Last week official figures showed that inflation remains at the highest level in decades, a crisis spawned in the global economic disruption of COVID and accelerated by Russia’s invasion of Ukraine. In this context, transforming Britain into a high-wage economy is more important than ever. Employers who can, should help us deliver on this ambition by paying the Living Wage Foundation’s new, voluntary Living Wage rates announced this week.
Everybody is feeling the pressure from rising costs, but I know from my work as the former Chair of the All-Party Parliamentary Group for Poverty that it is low-paid workers who will be hit harder than most. Tackling low pay therefore remains at the heart of solutions to improve people’s living standards.
Successive Conservative Governments have made good progress on this. The National Living Wage, introduced in 2015, rose 6.6% to £9.50 an hour in April this year, providing a pay-rise for millions on the lowest pay. We’ve also raised income tax and National Insurance Contribution thresholds, which benefit the low-paid particularly. But with living costs rising so steeply, I know that on its own, this won’t be enough to keep everyone afloat.
There is another rate, advocated by the Living Wage Foundation to tackle in-work poverty. It is independently calculated based on living costs. The new rates for 2022-23 were announced this week and are £11.95 for London and £10.90 for the rest of the UK. In the cost-of-living crisis, it’s a lifeline like never before.
Employers who can afford to pay the Living Wage Foundation’s rate adopt it voluntarily. There are now over 11,000 employers accredited with the Foundation paying all their directly employed and contracted staff a wage that meets everyday needs. Nearly 400,000 workers have been lifted out of in-work poverty since the campaign began, putting over £2bn back into their pockets.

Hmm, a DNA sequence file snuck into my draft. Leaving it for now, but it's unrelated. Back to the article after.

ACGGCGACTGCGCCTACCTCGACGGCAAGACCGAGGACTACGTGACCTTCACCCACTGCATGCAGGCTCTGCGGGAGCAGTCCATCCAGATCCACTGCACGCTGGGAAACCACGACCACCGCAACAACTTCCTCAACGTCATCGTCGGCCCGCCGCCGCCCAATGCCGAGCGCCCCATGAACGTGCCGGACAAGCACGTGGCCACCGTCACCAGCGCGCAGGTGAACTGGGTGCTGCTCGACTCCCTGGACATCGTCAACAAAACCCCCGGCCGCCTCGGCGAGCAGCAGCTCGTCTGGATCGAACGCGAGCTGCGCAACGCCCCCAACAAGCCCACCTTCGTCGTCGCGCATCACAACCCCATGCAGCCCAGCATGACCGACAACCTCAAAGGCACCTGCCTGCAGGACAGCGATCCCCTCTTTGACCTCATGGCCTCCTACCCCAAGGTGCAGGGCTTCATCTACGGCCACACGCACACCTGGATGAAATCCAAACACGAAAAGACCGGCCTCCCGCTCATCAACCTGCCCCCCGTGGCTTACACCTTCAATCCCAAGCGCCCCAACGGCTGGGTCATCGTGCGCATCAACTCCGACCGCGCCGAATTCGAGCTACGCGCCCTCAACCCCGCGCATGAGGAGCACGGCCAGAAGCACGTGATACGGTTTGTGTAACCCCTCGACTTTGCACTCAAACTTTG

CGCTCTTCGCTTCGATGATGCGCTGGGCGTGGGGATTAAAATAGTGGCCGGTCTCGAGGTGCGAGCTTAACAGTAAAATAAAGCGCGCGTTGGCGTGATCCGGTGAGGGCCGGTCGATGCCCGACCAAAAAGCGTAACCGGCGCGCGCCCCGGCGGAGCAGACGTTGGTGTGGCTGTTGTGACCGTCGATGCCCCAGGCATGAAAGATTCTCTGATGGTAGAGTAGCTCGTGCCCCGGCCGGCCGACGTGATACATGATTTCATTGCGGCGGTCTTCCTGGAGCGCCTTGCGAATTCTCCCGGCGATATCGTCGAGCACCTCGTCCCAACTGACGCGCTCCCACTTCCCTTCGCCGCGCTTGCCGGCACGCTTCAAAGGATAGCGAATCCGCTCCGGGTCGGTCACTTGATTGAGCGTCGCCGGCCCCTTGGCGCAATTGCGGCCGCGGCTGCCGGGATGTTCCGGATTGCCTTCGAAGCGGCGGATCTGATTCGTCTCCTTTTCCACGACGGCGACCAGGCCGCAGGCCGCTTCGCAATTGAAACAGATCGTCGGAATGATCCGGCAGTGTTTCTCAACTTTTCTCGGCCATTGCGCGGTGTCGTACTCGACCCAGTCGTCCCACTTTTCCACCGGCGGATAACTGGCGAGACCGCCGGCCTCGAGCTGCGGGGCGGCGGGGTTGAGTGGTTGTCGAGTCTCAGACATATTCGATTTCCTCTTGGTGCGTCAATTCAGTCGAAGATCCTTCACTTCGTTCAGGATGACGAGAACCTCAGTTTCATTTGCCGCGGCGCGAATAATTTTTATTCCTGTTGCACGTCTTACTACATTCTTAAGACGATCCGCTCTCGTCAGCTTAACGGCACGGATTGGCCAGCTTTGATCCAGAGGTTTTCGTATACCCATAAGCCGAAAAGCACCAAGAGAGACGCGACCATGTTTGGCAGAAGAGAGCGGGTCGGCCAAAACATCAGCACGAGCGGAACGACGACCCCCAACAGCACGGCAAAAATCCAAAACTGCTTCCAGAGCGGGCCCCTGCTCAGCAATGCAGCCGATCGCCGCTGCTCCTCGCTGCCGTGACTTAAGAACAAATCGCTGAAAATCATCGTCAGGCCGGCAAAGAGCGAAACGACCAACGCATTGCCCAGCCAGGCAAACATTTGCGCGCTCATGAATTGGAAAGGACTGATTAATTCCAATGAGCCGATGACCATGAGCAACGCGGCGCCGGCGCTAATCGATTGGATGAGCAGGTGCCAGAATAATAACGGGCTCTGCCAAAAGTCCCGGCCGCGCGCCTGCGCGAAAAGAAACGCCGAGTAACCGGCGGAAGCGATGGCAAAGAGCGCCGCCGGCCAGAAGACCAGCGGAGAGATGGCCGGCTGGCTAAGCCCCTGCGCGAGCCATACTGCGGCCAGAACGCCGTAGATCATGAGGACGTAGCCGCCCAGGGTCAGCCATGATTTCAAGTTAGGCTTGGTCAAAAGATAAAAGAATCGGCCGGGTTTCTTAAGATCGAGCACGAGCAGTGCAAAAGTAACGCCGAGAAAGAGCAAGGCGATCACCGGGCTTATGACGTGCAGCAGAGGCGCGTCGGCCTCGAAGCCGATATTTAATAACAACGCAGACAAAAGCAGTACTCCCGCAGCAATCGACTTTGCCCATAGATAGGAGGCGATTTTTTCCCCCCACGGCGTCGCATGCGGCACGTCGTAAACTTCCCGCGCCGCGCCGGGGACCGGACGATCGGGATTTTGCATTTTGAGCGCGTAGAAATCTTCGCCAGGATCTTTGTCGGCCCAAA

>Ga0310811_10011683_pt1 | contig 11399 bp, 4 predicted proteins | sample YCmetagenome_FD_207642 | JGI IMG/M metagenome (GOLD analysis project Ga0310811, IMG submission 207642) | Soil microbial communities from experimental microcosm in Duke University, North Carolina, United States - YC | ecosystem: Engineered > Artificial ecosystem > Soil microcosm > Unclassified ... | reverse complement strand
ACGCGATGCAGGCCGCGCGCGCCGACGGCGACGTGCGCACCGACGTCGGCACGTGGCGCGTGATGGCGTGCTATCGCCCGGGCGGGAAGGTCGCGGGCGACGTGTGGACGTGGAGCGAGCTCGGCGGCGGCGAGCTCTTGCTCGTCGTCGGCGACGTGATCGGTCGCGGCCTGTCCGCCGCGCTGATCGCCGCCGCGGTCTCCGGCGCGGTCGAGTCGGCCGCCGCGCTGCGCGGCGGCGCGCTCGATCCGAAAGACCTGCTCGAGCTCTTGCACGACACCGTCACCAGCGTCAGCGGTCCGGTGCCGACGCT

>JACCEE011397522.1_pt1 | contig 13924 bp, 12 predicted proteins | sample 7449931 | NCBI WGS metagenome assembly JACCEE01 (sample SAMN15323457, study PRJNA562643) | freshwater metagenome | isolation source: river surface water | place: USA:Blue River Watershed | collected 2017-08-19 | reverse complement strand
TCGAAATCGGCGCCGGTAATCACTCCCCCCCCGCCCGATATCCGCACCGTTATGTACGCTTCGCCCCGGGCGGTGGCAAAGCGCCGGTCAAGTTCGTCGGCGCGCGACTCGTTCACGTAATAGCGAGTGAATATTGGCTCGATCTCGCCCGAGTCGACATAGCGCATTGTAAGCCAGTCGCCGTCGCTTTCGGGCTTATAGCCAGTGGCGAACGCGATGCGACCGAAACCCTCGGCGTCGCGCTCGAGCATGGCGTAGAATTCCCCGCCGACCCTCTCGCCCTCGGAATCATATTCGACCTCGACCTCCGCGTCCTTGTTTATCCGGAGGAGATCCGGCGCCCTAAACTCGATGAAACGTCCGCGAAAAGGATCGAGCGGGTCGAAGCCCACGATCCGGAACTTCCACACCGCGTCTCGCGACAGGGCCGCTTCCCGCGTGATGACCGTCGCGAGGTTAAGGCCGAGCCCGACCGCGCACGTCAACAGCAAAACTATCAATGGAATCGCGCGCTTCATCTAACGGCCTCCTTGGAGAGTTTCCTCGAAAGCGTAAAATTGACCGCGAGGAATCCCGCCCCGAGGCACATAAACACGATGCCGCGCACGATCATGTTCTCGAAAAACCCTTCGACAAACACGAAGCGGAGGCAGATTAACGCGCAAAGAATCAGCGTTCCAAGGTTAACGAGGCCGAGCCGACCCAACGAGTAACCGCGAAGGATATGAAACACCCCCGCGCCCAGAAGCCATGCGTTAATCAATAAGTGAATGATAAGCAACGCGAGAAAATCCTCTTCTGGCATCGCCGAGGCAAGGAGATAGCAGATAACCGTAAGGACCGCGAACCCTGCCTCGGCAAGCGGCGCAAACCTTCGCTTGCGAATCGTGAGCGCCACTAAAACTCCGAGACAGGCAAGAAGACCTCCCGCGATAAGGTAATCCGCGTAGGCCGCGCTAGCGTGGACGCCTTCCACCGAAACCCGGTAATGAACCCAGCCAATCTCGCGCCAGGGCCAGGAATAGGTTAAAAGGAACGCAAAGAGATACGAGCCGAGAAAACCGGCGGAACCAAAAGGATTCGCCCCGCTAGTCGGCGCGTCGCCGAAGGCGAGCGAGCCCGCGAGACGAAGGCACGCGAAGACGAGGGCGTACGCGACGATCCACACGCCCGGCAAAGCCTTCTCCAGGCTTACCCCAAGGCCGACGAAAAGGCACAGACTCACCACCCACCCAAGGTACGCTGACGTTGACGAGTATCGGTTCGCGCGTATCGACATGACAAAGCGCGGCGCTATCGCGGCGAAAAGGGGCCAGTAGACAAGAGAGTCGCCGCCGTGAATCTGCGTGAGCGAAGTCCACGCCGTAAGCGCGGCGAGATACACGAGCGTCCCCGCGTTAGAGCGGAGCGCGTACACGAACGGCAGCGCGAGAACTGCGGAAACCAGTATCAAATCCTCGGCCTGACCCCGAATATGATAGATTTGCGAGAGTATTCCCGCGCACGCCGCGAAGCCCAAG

These are challenging times for businesses too, and only those who can should pay it. But the extraordinary growth of the Living Wage movement since the start of the pandemic, with 5,500 employers accrediting since March 2020, a doubling of the number of real Living Wage Employers in only two and a half years, shows that it’s not only the right thing to do for workers, it makes good business sense too.
Of accredited businesses 93% say they have benefited since accrediting, including 86% who say it has improved the reputation of their business, 75% who say it has improved motivation and retention of employees, and 64% who say it helped differentiate them from others in their industry.
The benefits will be wider than to individual businesses too. Research by the Smith Institute found that if just 25 per cent of all below Living Wage jobs in the UK were raised onto the real Living Wage, the UK economy would enjoy a £1.5 billion boost. This would be vital in achieving the new Prime Minister’s ambition of rebuilding the economy after COVID.
The cost-of-living crisis is hitting people and businesses hard, but as we saw with the pandemic, we are a strong and resolute country and it’s well within our abilities to overcome this challenge and come back stronger. I urge businesses who can to pay the real Living Wage to support their workers through hard times and to help build our dynamic, high-skill and high-wage economy.